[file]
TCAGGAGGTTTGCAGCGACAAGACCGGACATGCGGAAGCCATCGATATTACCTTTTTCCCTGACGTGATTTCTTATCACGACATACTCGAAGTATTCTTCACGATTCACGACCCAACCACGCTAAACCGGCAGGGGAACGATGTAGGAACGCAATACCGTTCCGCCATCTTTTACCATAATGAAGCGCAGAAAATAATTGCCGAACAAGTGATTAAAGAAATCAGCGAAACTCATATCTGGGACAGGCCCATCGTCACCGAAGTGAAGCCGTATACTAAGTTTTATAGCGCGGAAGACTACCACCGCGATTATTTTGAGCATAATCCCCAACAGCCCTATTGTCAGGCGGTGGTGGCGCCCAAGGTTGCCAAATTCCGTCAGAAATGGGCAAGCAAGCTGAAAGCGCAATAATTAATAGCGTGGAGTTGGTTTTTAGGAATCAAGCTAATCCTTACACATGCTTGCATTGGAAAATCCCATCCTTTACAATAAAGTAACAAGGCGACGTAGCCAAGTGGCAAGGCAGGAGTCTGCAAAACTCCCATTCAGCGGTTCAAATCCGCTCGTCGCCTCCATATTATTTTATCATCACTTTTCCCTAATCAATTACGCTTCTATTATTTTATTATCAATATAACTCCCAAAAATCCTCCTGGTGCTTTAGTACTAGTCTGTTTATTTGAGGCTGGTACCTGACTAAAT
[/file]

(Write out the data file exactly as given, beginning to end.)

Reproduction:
TCAGGAGGTTTGCAGCGACAAGACCGGACATGCGGAAGCCATCGATATTACCTTTTTCCCTGACGTGATTTCTTATCACGACATACTCGAAGTATTCTTCACGATTCACGACCCAACCACGCTAAACCGGCAGGGGAACGATGTAGGAACGCAATACCGTTCCGCCATCTTTTACCATAATGAAGCGCAGAAAATAATTGCCGAACAAGTGATTAAAGAAATCAGCGAAACTCATATCTGGGACAGGCCCATCGTCACCGAAGTGAAGCCGTATACTAAGTTTTATAGCGCGGAAGACTACCACCGCGATTATTTTGAGCATAATCCCCAACAGCCCTATTGTCAGGCGGTGGTGGCGCCCAAGGTTGCCAAATTCCGTCAGAAATGGGCAAGCAAGCTGAAAGCGCAATAATTAATAGCGTGGAGTTGGTTTTTAGGAATCAAGCTAATCCTTACACATGCTTGCATTGGAAAATCCCATCCTTTACAATAAAGTAACAAGGCGACGTAGCCAAGTGGCAAGGCAGGAGTCTGCAAAACTCCCATTCAGCGGTTCAAATCCGCTCGTCGCCTCCATATTATTTTATCATCACTTTTCCCTAATCAATTACGCTTCTATTATTTTATTATCAATATAACTCCCAAAAATCCTCCTGGTGCTTTAGTACTAGTCTGTTTATTTGAGGCTGGTACCTGACTAAAT